# Lecture 4: Probability Spaces

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1 EE5110: Probability Foundations for Electrical Engineers July-November 2015 Lecture 4: Probability Spaces Lecturer: Dr. Krishna Jagannathan Scribe: Jainam Doshi, Arjun Nadh and Ajay M 4.1 Introduction Just as a point is not defined in elementary geometry, probability theory begins with two entities that are not defined. These undefined entities are a Random Experiment and its Outcome. These two concepts are to be understood intuitively, as suggested by their respective English meanings. We use these undefined terms to define other entities. Definition 4.1 The Sample Space Ω of a random experiment is the set of all possible outcomes of a random experiment. An outcome (or elementary outcome) of the random experiment is usually denoted by ω. Thus, when a random experiment is performed, the outcome ω Ω is picked by the Goddess of Chance or Mother Nature or your favourite genie. Note that the sample space Ω can be finite or infinite. Indeed, depending on the cardinality of Ω, it can be classified as follows: 1. Finite sample space 2. Countably infinite sample space 3. Uncountable sample space It is imperative to note that for a given random experiment, its sample space is defined depending on what one is interested in observing as the outcome. We illustrate this using an example. Consider a person tossing a coin. This is a random experiment. Now consider the following three cases: Suppose one is interested in knowing whether the toss produces a head or a tail, then the sample space is given by, Ω = {H, T }. Here, as there are only two possible outcomes, the sample space is said to be finite. Suppose one is interested in the number of tumbles before the coin hits the ground, then the sample space is the set of all natural numbers. In this case, the sample space is countably infinite and is given by, Ω = N. Suppose one is interested in the speed with which the coin strikes ground, then the set of positive real numbers forms the sample space. This is an example of an uncountable sample space, which is given by, Ω = R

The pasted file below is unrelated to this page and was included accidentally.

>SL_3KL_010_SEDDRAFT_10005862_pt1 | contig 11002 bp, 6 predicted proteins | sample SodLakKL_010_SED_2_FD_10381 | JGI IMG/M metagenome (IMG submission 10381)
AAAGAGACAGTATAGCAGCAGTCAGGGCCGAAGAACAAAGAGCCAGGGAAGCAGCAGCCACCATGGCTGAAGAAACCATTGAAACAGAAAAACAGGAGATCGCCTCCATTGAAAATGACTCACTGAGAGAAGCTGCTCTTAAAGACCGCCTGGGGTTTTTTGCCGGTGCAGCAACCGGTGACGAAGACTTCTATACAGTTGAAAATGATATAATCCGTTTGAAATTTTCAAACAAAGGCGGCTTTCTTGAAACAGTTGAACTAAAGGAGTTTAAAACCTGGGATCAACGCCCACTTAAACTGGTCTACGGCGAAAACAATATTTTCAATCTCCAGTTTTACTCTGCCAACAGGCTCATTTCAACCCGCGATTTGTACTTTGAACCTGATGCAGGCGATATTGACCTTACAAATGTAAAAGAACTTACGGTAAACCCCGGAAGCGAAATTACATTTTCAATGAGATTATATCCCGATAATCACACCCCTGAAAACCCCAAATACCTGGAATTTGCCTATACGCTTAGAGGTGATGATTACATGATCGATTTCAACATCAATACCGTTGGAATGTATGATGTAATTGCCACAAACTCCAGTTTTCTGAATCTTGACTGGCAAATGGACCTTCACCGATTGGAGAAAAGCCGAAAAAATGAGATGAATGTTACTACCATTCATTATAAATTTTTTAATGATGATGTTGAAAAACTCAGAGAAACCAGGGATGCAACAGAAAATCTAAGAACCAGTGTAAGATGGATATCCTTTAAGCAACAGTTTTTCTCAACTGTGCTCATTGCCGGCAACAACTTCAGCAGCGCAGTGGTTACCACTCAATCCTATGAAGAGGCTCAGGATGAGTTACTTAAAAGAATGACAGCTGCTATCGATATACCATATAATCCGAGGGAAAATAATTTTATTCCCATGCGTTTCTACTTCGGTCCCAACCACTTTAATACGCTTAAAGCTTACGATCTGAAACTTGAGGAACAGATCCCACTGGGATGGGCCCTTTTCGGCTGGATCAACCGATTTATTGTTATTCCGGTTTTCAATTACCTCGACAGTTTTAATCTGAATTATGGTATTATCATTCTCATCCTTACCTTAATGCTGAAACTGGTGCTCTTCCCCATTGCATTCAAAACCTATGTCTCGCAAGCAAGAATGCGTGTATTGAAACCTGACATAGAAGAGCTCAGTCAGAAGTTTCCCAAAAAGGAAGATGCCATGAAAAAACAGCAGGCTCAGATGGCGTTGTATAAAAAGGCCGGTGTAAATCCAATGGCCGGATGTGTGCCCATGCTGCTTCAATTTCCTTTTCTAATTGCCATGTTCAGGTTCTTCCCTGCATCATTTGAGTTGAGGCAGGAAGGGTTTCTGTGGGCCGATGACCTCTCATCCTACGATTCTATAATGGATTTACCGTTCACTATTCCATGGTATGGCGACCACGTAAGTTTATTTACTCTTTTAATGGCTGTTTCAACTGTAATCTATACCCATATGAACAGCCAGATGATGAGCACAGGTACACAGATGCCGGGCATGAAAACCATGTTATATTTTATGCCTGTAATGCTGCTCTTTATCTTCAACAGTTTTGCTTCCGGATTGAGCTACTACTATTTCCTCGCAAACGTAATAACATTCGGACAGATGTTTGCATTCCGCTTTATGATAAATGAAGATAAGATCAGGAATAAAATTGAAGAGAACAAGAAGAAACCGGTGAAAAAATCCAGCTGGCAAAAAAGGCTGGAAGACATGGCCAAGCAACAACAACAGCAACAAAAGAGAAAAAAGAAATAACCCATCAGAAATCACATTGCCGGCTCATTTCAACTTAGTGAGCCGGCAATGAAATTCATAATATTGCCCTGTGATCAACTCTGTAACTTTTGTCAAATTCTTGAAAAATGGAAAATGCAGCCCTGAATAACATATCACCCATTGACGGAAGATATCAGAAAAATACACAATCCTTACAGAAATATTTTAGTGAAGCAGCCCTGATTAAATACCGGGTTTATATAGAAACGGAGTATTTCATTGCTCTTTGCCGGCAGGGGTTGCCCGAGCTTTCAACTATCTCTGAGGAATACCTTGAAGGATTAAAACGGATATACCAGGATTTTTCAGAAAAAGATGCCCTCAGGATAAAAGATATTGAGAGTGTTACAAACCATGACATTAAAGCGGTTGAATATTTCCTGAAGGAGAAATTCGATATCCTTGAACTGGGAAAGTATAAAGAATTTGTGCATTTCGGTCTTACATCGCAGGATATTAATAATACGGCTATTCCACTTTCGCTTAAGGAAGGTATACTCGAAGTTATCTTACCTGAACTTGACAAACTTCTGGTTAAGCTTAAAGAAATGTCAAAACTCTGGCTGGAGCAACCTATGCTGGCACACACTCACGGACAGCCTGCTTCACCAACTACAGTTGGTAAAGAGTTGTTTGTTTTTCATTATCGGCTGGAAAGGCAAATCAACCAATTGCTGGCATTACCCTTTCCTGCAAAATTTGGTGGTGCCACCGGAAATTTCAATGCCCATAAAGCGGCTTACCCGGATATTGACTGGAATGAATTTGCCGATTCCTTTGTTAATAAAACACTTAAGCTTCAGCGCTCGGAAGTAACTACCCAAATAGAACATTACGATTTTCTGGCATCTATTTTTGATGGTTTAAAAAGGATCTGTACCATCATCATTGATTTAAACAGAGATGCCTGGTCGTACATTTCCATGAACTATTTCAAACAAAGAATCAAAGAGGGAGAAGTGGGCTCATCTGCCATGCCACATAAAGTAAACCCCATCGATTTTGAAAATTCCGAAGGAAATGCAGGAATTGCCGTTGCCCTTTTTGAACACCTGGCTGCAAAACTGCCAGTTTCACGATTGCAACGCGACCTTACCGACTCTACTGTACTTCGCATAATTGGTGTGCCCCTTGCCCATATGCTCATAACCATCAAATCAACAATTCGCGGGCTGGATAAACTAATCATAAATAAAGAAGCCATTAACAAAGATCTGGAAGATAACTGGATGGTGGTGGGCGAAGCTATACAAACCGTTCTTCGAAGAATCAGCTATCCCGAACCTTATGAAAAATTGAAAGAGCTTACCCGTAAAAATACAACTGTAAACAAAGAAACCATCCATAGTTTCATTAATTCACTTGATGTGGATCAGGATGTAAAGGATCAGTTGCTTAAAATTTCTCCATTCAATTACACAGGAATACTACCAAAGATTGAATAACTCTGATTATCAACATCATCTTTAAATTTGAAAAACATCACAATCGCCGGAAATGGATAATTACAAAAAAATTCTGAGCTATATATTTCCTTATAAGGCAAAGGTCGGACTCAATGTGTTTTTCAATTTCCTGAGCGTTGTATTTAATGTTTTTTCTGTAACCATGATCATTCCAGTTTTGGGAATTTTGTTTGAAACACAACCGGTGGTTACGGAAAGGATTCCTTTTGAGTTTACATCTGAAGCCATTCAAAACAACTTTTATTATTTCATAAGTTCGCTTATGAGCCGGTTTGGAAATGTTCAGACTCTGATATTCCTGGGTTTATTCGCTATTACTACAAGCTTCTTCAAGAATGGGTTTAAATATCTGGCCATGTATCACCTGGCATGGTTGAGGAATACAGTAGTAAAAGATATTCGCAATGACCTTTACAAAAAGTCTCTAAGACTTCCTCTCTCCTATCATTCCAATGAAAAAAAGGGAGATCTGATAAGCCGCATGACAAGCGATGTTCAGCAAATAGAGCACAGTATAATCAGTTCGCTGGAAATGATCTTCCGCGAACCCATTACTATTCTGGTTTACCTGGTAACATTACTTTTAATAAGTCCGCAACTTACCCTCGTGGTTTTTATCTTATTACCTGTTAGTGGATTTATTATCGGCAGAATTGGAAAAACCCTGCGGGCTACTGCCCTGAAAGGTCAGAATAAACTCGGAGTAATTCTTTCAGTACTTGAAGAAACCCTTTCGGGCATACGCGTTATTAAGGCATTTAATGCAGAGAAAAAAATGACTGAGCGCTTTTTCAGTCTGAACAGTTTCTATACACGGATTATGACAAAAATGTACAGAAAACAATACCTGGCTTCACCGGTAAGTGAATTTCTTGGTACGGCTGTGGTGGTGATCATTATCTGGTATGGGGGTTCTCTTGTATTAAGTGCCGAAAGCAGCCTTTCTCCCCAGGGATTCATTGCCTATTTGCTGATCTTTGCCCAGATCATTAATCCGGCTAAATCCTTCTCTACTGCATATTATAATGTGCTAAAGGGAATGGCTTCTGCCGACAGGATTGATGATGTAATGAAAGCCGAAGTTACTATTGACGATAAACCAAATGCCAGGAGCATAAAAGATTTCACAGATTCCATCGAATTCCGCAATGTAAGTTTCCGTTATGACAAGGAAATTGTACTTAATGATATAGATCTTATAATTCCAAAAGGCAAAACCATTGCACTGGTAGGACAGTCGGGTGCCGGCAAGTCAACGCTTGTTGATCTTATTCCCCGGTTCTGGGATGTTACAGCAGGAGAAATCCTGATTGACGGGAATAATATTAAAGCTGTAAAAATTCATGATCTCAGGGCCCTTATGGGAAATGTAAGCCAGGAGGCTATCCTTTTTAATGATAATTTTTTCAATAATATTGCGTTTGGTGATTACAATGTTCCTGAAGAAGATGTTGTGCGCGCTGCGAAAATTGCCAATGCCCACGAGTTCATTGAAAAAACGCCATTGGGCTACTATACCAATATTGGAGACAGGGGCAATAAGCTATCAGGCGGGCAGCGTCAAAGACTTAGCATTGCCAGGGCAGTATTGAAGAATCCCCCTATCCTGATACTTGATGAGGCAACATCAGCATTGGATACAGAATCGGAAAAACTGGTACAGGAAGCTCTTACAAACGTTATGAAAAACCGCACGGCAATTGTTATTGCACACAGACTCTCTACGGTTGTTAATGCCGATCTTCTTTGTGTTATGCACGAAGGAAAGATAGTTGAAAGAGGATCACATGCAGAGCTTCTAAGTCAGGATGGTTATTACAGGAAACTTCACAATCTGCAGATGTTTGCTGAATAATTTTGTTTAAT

2 4-2 Lecture 4: Probability Spaces Thus we see that for the same experiment, Ω can be different based on what the experimenter is interested in. Let us now have a look at one more example where the sample space can be different for the same experiment and you can get different answers based on which sample space you decide to choose. Bertrand s Paradox: Consider a circle of radius r. What is the probability that the length of a chord chosen at random is greater than the length of the side of an equilateral triangle inscribed in the circle? This is an interesting paradox and gives different answers based on different sample spaces. description of Bertrand s Paradox can be found in [1]. The entire Definition 4.2 (Informal) An event is a subset of the sample space, to which probabilities will be assigned. An event is a subset of the sample space, but we emphasise that not all subsets of the sample space are necessarily considered events, for reasons that will be explained later. Until we are ready to give a more precise definition, we can consider events to be those interesting subsets of Ω, to which we will eventually assign probabilities. We will see later that whenever Ω is finite or countable, all subsets of the sample space can be considered as events, and be assigned probabilities. However, when Ω is uncountable, it is often not possible to assign probabilities to all subsets of Ω, for reasons that will not be clear now. The way to handle uncountable sample spaces will be discussed later. Definition 4.3 An event A is said to occur if the outcome ω, of the random experiment is an element of A, i.e., if ω A. Let us take an example. Say the random experiment is choosing a card at random from a pack of playing cards. What is the sample space in this case? It is a 52 element set as each card is a possible outcome. As the sample space is finite, any subset of the sample space can be considered as an event. As a result there will be 2 52 events (Power set of n elements has 2 n elements). An event can be any subset of the sample space which includes the empty set, all the singleton sets (containing one outcome) and collection of more than one outcomes. Listed below are a few events: The 7 of Hearts (1 element) A face Card (12 elements) A 2 and a 7 at the same time (0 element) An ace of any color (4 elements) A diamond card (13 elements) Next, let us look at some nice properties that we would expect events to satisfy: Since the sample space Ω always occurs, we would like to have Ω as an event. If A is an event (i.e., a nice subset of the sample space to which we would like to assign a probability), it is reasonable to expect A c to be an event as well. If A and B are two events, we are interested in the occurrence of at least one of them (A or B) as well as the occurrence of both of them (A and B). Hence, we would like to have A B and A B to be events as well. The above three properties motivate a mathematical structure of subsets, known as an algebra.